I wonder how difficult it is to switch from one wing, to another. Zucc is a very skilled player, and one would love to incorporate theose skills into our offense. One thing is for sure, this little guy has stones, more so than WW, and he should be given a shot at the first line before him.

    • Zen says:

      I don’t necessarily disagree with who should get the first shot, but I feel that WW has WAY more upside in that LW spot on the top line. I was more impressed with WW’s overall offensive game (i.e. mostly scoring), though Zuc is damn good passer.

    • The Suit says:

      I agree. WoWo doesn’t do a whole lot for me. If his offseason powerskating helps him rebound early this season, I’m cool with him getting looks on the top 2 lines. If his effort level remain erratic, then I’d rather see Zukes there. We could have a good balance of skill and will.

  2. Mikeyyyy says:

    Like a good tie. Savvy and sensible.

  3. The Wrage says:

    Zuke showed signs that he could play in the NHL last year. Have him work at the LW position and place him with Richards/Gaborik and there could be some magic there.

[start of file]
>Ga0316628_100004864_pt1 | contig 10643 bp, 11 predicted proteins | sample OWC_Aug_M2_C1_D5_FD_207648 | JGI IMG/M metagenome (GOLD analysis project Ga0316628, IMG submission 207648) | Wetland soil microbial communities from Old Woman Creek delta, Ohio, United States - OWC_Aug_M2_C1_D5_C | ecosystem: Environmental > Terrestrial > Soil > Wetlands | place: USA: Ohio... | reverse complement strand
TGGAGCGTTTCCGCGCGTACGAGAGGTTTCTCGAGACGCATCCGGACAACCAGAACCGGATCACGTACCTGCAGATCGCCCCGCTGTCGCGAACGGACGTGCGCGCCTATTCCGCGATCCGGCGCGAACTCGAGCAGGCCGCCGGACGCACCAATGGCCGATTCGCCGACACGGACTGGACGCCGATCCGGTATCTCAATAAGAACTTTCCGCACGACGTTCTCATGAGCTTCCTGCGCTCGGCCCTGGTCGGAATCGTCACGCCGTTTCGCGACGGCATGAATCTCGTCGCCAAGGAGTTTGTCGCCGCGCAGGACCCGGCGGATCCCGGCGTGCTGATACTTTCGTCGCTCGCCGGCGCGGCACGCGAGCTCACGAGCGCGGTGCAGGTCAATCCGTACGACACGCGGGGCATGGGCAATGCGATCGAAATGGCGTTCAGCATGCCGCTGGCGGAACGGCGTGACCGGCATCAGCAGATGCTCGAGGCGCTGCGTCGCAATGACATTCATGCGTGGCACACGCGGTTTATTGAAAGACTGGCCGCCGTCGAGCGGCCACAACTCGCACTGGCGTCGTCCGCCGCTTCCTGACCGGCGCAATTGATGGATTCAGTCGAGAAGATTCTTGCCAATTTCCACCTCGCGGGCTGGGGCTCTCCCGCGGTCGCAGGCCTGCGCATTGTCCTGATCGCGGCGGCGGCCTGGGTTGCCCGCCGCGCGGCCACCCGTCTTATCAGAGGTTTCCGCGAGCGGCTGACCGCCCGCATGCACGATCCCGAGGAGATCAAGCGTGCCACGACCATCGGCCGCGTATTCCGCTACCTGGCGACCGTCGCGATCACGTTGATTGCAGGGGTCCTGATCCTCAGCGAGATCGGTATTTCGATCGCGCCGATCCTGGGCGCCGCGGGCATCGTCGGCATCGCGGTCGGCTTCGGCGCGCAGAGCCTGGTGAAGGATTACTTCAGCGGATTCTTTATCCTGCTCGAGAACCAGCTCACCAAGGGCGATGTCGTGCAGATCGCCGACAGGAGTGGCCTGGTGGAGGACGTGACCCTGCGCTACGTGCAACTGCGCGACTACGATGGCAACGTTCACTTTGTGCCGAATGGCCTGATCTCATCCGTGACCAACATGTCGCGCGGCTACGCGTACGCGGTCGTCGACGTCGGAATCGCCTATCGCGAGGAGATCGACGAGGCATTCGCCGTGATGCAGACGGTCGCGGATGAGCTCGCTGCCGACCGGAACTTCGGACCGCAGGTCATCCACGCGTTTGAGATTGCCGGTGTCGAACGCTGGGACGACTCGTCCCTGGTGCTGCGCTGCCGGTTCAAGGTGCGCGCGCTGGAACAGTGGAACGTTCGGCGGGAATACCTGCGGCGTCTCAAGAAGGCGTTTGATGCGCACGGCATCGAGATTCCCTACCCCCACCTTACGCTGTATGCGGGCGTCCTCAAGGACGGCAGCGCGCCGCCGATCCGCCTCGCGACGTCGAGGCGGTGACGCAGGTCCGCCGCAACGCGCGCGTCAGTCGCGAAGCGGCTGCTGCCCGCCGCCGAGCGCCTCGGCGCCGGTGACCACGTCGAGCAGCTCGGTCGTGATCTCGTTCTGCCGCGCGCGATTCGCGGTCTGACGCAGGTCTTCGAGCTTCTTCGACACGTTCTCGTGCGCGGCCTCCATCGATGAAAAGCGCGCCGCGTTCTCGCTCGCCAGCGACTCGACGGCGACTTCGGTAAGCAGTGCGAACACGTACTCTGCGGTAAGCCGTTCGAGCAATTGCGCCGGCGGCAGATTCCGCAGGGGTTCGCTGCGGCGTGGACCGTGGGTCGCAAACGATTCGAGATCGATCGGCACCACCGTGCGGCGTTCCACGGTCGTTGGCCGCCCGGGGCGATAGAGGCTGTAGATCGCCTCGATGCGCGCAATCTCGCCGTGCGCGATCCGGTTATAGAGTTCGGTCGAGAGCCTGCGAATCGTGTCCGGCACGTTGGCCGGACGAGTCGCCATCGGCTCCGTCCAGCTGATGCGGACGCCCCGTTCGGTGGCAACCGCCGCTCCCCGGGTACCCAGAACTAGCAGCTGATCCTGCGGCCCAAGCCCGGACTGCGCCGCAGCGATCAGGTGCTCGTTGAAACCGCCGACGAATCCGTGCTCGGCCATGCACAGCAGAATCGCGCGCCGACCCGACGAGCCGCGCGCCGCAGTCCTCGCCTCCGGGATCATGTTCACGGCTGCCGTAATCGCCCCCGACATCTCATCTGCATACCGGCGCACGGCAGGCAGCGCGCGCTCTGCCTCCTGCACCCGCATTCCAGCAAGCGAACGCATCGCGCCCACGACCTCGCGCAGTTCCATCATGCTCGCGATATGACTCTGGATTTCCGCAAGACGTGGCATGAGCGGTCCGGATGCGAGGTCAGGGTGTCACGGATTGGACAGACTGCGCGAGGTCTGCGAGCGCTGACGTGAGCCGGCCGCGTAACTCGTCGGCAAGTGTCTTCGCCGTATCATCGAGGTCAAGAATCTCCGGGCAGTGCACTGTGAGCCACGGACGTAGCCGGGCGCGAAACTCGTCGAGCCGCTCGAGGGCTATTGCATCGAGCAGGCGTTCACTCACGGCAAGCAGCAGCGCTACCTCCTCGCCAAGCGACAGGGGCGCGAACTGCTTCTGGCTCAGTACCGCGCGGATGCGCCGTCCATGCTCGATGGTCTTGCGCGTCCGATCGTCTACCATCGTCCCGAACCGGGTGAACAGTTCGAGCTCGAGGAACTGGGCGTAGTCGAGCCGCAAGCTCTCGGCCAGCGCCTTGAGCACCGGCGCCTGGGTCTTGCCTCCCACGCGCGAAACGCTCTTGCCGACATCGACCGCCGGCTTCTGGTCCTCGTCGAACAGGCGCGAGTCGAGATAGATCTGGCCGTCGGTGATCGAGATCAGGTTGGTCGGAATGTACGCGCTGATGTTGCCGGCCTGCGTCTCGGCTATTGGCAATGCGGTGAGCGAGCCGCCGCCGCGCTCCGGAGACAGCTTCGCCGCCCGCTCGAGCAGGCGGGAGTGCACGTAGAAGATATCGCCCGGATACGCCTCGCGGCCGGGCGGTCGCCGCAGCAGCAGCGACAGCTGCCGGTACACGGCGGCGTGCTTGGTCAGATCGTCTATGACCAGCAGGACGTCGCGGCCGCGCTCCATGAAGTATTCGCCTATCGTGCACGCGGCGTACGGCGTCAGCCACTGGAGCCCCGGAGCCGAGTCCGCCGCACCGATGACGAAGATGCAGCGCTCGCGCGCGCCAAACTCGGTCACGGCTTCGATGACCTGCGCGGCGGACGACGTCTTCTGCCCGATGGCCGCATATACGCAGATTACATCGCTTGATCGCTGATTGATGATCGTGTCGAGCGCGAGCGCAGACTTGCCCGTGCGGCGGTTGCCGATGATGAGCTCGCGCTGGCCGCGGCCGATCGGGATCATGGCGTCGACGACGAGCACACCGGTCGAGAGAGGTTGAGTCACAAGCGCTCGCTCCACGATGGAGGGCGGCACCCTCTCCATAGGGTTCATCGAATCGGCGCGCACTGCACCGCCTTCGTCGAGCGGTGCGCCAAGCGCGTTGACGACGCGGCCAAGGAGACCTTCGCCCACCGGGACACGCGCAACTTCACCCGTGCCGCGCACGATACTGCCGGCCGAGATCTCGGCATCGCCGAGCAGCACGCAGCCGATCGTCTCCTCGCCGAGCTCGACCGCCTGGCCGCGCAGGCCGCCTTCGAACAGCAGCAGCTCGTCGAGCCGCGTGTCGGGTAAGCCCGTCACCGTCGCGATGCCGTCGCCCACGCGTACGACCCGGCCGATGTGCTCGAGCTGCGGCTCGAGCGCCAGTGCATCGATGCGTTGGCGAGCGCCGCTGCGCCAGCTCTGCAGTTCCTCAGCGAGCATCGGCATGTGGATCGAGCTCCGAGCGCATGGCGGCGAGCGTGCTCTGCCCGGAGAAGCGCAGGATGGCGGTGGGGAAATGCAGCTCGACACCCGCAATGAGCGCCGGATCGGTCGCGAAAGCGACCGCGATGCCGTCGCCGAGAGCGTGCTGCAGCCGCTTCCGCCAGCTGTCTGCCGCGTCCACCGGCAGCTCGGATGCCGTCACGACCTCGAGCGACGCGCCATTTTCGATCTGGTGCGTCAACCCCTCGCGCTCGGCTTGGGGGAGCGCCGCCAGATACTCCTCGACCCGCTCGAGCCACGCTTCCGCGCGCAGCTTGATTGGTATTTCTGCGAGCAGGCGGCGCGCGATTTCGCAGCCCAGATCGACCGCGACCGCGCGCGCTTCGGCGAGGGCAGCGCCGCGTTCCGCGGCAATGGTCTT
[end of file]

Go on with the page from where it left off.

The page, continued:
4. Zen says:

    BTW… in general, I’m not sure Zuc even makes the NHL club this season. The roster is crowded and if he doesn’t switch to the other wing, their might not be room for him. If that happens, I would expect him to be intriguing trade bait for teams looking for affordable top 6 offensive forwards.

  5. Agentsmith says:

    suit- in ur opinion is the boyle prust line a 3rd line or 4th line – on a championship caliber team?

    • The Suit says:

      I don’t really look at players in that way. I think guys are either top 6 or bottom six. Whether a guy ends up on the first line or second, or 3rd or 4th generally depends on roster depth, chemistry, trust from coaches, ice time, etc.

      Boyle, Prust, Feds, etc. are bottom 6 players.

  6. Matt J says:

    Switching wings isn’t the hardest thing in the world, it just takes time. It’s good for lefties to be LW because they can shoot blocker side, and do a centering pass a lot easier, because they’re not doing a backhanded one if they are on the RW. I’d be actually interested to see Anisimov more at the LW as well.

    • Zen says:

      Anisimov has trouble enough staying consistent at center, let alone asking him to switch positions to wing. The thought of him being there might be good, but it would never work given AA’s fragility.

  7. Section 121 says:

    Zoltar says give Zuc a fair shake on the top line before you write him off

  8. rw-lw says:

    I believe MZA has played both wings

  9. Richter1994 says:

    Thank you Suit. Wolski is a (talented) stiff. 3 offensively-starved teams and 3 failures. See a pattern? I think should be one of 2 ways: